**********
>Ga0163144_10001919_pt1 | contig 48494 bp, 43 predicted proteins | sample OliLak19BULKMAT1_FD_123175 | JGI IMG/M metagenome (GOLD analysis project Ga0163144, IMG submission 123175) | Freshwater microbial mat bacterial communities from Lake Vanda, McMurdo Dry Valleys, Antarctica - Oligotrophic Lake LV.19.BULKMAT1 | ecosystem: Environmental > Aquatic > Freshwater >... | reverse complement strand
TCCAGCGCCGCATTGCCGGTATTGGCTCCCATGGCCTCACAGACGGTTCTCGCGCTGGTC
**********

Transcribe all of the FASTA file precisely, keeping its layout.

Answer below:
>Ga0163144_10001919_pt1 | contig 48494 bp, 43 predicted proteins | sample OliLak19BULKMAT1_FD_123175 | JGI IMG/M metagenome (GOLD analysis project Ga0163144, IMG submission 123175) | Freshwater microbial mat bacterial communities from Lake Vanda, McMurdo Dry Valleys, Antarctica - Oligotrophic Lake LV.19.BULKMAT1 | ecosystem: Environmental > Aquatic > Freshwater >... | reverse complement strand
TCCAGCGCCGCATTGCCGGTATTGGCTCCCATGGCCTCACAGACGGTTCTCGCGCTGGTC